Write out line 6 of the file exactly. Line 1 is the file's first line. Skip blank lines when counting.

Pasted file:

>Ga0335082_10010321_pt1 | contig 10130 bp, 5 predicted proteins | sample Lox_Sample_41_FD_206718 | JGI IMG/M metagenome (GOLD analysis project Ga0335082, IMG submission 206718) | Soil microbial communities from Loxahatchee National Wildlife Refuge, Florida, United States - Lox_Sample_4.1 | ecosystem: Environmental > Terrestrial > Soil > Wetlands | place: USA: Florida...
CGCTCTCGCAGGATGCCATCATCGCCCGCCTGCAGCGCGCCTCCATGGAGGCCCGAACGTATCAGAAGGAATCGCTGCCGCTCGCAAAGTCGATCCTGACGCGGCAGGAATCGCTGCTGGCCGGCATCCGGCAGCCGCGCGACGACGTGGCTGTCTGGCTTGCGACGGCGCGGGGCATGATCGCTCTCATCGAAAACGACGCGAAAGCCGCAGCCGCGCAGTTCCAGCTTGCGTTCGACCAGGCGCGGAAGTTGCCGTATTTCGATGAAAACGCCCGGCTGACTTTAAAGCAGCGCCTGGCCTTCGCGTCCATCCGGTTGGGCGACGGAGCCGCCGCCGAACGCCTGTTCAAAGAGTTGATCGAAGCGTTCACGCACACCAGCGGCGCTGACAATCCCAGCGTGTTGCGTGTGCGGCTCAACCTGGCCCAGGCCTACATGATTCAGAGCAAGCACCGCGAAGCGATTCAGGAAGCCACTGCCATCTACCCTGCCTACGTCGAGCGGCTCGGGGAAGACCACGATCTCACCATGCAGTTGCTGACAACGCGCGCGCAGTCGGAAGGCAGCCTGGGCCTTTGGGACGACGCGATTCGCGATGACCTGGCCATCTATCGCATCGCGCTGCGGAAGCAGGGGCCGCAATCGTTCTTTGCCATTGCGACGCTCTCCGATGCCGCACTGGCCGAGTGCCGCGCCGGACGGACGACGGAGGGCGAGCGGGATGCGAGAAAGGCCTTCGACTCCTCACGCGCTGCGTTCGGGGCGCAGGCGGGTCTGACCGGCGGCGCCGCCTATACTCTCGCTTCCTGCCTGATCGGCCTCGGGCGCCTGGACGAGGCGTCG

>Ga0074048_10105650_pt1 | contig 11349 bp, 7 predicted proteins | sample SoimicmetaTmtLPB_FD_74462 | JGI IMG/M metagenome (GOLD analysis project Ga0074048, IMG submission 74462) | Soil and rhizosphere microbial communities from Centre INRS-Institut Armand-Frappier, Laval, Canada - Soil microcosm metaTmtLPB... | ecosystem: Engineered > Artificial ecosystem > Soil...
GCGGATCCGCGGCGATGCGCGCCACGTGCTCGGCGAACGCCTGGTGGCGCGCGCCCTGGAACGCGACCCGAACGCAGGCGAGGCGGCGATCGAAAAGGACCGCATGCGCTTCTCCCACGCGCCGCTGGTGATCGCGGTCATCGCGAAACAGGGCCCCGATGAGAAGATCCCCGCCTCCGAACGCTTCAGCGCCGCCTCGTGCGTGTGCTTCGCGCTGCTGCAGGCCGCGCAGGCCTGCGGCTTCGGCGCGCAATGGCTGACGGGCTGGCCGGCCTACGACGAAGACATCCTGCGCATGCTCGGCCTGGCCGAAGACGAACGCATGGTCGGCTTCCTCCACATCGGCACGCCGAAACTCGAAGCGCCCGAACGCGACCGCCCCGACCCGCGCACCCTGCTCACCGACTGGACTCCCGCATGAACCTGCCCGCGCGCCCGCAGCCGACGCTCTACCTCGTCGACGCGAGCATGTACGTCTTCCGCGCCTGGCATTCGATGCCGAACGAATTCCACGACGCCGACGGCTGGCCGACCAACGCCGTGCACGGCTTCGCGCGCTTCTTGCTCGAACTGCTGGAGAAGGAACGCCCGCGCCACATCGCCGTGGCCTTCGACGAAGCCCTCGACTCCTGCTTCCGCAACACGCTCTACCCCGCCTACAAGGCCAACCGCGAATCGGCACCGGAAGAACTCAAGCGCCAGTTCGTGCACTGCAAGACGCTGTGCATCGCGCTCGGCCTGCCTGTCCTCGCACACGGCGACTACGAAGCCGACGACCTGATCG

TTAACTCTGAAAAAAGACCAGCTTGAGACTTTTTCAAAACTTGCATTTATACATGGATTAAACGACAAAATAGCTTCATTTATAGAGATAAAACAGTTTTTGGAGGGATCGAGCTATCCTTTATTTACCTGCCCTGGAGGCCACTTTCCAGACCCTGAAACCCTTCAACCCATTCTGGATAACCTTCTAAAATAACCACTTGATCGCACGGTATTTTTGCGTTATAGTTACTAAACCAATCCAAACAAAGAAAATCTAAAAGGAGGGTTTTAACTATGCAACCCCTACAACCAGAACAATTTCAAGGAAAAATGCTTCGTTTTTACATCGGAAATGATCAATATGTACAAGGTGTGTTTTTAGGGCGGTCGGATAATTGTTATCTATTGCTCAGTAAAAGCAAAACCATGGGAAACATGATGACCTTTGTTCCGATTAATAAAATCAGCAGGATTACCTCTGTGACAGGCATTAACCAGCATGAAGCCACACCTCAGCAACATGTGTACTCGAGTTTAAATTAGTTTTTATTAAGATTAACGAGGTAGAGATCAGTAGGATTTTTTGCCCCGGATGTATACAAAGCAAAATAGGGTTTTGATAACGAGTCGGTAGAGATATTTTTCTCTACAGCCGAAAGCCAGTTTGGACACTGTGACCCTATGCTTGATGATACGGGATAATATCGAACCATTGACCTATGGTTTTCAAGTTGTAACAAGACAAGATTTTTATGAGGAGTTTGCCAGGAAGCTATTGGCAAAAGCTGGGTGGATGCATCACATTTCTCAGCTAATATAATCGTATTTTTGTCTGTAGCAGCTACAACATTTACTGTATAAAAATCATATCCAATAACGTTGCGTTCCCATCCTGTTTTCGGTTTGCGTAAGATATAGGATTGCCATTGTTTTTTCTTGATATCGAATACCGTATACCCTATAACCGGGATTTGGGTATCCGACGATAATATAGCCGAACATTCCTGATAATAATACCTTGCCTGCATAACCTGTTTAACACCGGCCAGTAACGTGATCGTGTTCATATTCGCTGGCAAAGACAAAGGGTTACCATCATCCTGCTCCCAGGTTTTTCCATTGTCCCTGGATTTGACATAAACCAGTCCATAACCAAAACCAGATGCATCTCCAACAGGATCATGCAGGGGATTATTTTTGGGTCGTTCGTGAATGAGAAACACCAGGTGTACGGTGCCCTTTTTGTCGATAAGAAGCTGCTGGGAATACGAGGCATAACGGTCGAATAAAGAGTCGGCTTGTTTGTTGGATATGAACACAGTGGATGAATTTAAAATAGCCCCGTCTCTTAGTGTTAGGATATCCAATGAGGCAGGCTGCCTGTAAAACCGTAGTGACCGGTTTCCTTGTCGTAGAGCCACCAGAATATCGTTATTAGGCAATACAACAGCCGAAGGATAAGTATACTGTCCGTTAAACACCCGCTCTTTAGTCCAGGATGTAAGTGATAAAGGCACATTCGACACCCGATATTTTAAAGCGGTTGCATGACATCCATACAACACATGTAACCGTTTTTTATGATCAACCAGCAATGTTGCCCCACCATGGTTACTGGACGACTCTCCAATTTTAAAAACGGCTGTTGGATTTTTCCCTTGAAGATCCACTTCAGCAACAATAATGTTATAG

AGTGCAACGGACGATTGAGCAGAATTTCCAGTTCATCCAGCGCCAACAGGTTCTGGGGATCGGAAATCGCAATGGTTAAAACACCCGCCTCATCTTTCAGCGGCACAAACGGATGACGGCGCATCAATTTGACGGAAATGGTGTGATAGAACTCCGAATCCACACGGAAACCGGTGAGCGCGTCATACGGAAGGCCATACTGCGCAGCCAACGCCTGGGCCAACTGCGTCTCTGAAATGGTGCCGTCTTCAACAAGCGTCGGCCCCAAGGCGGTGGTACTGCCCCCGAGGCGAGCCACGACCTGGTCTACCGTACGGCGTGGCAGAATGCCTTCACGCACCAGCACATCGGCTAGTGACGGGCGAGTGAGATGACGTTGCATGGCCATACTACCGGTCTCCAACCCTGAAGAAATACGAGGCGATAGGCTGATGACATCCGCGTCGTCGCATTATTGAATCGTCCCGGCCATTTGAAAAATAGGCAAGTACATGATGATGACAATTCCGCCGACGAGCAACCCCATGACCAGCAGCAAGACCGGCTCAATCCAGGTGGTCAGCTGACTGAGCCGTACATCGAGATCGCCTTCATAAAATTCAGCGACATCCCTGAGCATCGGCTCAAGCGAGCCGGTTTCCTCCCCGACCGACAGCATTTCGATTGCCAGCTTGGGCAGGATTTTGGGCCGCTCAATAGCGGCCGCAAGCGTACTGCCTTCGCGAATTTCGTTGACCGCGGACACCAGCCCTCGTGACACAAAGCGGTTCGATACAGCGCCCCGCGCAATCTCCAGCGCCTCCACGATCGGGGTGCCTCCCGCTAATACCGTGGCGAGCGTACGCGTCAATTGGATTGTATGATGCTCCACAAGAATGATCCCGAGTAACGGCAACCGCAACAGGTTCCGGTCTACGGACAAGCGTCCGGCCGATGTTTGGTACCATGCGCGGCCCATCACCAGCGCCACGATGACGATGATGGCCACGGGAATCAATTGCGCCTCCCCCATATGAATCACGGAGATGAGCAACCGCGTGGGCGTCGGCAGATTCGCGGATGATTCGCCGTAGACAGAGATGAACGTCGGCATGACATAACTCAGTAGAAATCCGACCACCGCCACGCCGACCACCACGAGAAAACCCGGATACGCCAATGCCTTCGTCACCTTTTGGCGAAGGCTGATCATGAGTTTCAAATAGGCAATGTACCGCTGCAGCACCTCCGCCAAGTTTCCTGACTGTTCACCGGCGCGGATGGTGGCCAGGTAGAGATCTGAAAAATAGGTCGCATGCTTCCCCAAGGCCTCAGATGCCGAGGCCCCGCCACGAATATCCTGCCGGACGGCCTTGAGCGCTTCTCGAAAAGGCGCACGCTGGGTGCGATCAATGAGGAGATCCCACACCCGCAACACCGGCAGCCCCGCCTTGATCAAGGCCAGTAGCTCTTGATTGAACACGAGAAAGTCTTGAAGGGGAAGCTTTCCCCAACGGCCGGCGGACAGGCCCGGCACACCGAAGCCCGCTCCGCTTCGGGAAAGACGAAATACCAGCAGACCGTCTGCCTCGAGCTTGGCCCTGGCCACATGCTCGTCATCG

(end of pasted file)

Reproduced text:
AGTGCAACGGACGATTGAGCAGAATTTCCAGTTCATCCAGCGCCAACAGGTTCTGGGGATCGGAAATCGCAATGGTTAAAACACCCGCCTCATCTTTCAGCGGCACAAACGGATGACGGCGCATCAATTTGACGGAAATGGTGTGATAGAACTCCGAATCCACACGGAAACCGGTGAGCGCGTCATACGGAAGGCCATACTGCGCAGCCAACGCCTGGGCCAACTGCGTCTCTGAAATGGTGCCGTCTTCAACAAGCGTCGGCCCCAAGGCGGTGGTACTGCCCCCGAGGCGAGCCACGACCTGGTCTACCGTACGGCGTGGCAGAATGCCTTCACGCACCAGCACATCGGCTAGTGACGGGCGAGTGAGATGACGTTGCATGGCCATACTACCGGTCTCCAACCCTGAAGAAATACGAGGCGATAGGCTGATGACATCCGCGTCGTCGCATTATTGAATCGTCCCGGCCATTTGAAAAATAGGCAAGTACATGATGATGACAATTCCGCCGACGAGCAACCCCATGACCAGCAGCAAGACCGGCTCAATCCAGGTGGTCAGCTGACTGAGCCGTACATCGAGATCGCCTTCATAAAATTCAGCGACATCCCTGAGCATCGGCTCAAGCGAGCCGGTTTCCTCCCCGACCGACAGCATTTCGATTGCCAGCTTGGGCAGGATTTTGGGCCGCTCAATAGCGGCCGCAAGCGTACTGCCTTCGCGAATTTCGTTGACCGCGGACACCAGCCCTCGTGACACAAAGCGGTTCGATACAGCGCCCCGCGCAATCTCCAGCGCCTCCACGATCGGGGTGCCTCCCGCTAATACCGTGGCGAGCGTACGCGTCAATTGGATTGTATGATGCTCCACAAGAATGATCCCGAGTAACGGCAACCGCAACAGGTTCCGGTCTACGGACAAGCGTCCGGCCGATGTTTGGTACCATGCGCGGCCCATCACCAGCGCCACGATGACGATGATGGCCACGGGAATCAATTGCGCCTCCCCCATATGAATCACGGAGATGAGCAACCGCGTGGGCGTCGGCAGATTCGCGGATGATTCGCCGTAGACAGAGATGAACGTCGGCATGACATAACTCAGTAGAAATCCGACCACCGCCACGCCGACCACCACGAGAAAACCCGGATACGCCAATGCCTTCGTCACCTTTTGGCGAAGGCTGATCATGAGTTTCAAATAGGCAATGTACCGCTGCAGCACCTCCGCCAAGTTTCCTGACTGTTCACCGGCGCGGATGGTGGCCAGGTAGAGATCTGAAAAATAGGTCGCATGCTTCCCCAAGGCCTCAGATGCCGAGGCCCCGCCACGAATATCCTGCCGGACGGCCTTGAGCGCTTCTCGAAAAGGCGCACGCTGGGTGCGATCAATGAGGAGATCCCACACCCGCAACACCGGCAGCCCCGCCTTGATCAAGGCCAGTAGCTCTTGATTGAACACGAGAAAGTCTTGAAGGGGAAGCTTTCCCCAACGGCCGGCGGACAGGCCCGGCACACCGAAGCCCGCTCCGCTTCGGGAAAGACGAAATACCAGCAGACCGTCTGCCTCGAGCTTGGCCCTGGCCACATGCTCGTCATCG